No-till: increasing soil organic content

With no-till farming, you need to try to gradually increase the organic content of the soil.

No-till: increasing soil organic content
Pepper crop residue topped with compost and ready for planting. It looks ‘unprofessional’, but the crops will thrive and humus will accumulate.
Photo: Bill Kerr
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With no-till farming, you need to try to gradually increase the organic content of the soil.

As mentioned in previous articles, this helps increase the fertility, taste and nutrient content of your produce, conserves water and makes farming easier and less hazardous.

Just by not tilling, you drastically reduce the loss of carbon (C) from the soil.

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All micro-organisms in the soil are eating to stay alive, and are, thus, releasing carbon dioxide into the air. The higher the organic content, the more soil organisms present, and the greater the loss of C through the release of carbon dioxide.

In order to maintain the soil organic content at a higher level, you have to provide more ‘carbon-containing’ food for the organisms. This is similar to maintaining livestock: the more animals you have, the more feed you need to provide.

There are other advantages to increasing the soil’s organic matter, but there are limits as to how high you can maintain the content.

Soil type, climatic conditions and types of crops grown will all have an effect.

Fortunately, with vegetables, bringing in an external source of C in the form of manure and compost can be very economical and quicken the build-up of organic matter.

It took me 16 years to go from 1,5% to 4,9% organic matter.

I achieved this with compost and a legume winter cover crop. If I had to stop these practices and continue to implement no-till, it would take many years to degrade; in other words, I’ve accumulated a lot of ‘soil wealth’ for the future.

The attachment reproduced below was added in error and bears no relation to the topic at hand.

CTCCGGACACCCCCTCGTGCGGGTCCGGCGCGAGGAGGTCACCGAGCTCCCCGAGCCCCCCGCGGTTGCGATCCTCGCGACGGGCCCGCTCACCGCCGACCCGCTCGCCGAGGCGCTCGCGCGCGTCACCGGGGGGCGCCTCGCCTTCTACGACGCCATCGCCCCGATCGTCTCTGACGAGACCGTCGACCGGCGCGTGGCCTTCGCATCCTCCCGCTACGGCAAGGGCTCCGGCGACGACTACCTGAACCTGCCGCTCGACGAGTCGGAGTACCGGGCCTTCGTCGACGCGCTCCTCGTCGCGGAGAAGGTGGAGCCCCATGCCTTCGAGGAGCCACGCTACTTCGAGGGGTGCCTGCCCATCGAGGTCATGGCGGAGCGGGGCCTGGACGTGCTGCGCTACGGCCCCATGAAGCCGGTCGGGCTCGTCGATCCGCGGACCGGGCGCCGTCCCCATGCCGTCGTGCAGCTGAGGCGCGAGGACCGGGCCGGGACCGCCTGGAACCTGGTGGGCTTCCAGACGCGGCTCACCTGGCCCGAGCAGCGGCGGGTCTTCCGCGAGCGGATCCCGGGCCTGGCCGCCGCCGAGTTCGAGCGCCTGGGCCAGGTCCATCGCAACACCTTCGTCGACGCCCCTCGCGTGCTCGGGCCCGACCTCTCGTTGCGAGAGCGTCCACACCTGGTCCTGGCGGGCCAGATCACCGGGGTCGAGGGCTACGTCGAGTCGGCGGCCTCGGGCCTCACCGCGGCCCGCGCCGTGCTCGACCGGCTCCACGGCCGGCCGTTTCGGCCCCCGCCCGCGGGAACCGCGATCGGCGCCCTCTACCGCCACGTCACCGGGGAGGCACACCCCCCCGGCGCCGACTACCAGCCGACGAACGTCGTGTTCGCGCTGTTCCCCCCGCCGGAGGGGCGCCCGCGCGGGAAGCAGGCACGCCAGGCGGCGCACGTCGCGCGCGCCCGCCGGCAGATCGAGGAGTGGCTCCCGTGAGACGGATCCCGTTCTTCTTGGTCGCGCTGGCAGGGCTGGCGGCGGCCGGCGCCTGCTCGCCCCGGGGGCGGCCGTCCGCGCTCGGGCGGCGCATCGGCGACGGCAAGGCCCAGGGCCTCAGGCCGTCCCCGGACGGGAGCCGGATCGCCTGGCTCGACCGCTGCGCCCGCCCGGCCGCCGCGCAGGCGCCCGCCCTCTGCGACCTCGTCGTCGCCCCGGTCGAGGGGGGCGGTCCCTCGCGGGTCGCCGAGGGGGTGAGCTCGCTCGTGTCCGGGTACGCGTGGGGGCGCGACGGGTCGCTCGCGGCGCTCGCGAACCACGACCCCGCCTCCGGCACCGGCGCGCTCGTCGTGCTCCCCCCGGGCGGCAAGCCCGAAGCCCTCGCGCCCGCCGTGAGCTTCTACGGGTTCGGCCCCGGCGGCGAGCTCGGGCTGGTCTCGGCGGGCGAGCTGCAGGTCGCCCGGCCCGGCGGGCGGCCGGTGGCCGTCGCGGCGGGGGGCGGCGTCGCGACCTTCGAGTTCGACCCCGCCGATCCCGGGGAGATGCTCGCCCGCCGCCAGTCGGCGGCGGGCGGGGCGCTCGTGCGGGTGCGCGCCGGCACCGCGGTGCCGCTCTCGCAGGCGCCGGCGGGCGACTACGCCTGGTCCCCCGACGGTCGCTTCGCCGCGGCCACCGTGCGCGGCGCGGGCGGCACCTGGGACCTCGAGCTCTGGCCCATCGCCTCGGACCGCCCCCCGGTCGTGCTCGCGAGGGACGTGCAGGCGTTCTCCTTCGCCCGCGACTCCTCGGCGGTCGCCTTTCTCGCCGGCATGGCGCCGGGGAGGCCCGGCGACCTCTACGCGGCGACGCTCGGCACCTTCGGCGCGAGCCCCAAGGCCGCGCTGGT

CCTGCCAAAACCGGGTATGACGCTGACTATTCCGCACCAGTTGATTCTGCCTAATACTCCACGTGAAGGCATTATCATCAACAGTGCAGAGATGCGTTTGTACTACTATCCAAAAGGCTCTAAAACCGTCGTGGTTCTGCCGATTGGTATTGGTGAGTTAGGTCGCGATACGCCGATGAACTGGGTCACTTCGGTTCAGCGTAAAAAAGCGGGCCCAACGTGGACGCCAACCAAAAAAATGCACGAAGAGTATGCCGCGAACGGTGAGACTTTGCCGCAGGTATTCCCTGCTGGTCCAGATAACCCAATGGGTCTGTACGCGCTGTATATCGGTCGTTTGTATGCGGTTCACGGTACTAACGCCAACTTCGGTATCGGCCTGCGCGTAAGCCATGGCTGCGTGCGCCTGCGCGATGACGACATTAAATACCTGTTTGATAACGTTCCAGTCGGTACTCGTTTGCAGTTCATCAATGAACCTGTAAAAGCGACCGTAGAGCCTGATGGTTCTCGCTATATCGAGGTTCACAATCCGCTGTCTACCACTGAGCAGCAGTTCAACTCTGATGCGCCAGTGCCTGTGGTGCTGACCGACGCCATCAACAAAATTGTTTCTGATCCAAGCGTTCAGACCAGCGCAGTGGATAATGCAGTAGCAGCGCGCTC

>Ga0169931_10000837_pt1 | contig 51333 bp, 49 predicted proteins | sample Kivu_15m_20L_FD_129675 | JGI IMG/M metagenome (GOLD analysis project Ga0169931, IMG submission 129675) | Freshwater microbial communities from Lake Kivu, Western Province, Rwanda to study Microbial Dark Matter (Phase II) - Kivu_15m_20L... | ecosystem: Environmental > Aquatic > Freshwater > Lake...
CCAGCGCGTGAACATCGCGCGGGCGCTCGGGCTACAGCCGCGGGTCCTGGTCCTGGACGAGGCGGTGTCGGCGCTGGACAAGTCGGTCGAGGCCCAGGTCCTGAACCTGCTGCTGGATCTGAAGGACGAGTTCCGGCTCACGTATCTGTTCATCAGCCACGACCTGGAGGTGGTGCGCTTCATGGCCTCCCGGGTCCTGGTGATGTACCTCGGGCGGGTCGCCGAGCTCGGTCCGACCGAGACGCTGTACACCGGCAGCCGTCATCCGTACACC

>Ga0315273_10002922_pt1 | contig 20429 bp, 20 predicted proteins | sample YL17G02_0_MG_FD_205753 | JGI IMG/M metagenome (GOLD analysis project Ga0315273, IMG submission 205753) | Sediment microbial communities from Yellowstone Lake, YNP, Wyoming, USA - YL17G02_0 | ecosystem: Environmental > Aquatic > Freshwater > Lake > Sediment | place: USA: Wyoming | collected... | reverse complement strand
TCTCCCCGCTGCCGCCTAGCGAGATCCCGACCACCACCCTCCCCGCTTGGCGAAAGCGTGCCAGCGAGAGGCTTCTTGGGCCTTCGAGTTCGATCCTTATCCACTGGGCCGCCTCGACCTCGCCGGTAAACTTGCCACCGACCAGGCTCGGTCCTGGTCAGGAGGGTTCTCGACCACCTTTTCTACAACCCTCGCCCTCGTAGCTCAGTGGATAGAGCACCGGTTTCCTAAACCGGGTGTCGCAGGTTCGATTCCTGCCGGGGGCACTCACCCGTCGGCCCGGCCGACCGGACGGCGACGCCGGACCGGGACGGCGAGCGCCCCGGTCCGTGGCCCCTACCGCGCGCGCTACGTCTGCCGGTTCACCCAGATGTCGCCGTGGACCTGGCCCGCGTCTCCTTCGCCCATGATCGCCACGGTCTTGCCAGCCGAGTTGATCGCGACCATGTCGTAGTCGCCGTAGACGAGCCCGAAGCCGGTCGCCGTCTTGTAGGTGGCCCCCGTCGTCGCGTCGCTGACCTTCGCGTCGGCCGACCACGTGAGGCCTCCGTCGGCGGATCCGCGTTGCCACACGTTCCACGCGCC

Remember, in order for humus to build up from raw organic matter, there always has to be enough nitrogen (N) present due to the C:N ratio of humus, as described in a previous article.

Interesting figures
Bearing in mind that humus has a C:N ratio of 10:1, some interesting figures emerge when calculating how much C and N are tied up in my soil’s organic matter.

An accurate figure is dependent on the soil density, but as a rule of thumb there’s about 24t per percentage point of organic matter on 1ha of soil 20cm deep.

Organic matter is 58% C. With my soil at about 4,9% organic matter, I have 118t of organic matter at 58% C, or 68t of C/ha, or 6,8t of N.

Two interesting points arise from this. First, the N content is enormous. As I did not apply any artificial fertilisers over the 16-year period, this came from a little manure, lots of compost and the legume cover crops.

A fair amount would also have been produced from the free-living nitrogen-fixing organisms present in healthy, organic soil.

The second point is that I have an enormous reserve of N stored in a non-leachable form. You can even calculate the value of this from the cost of nitrogenous fertilisers.

Don’t underrate it
The organisms associated with this humus make many normally unavailable nutrients available to plants, and also help buffer imbalances and neutralise toxins. It’s a pity, then, that many farmers grossly underrate soil organic matter.

Bill Kerr is a vegetable specialist.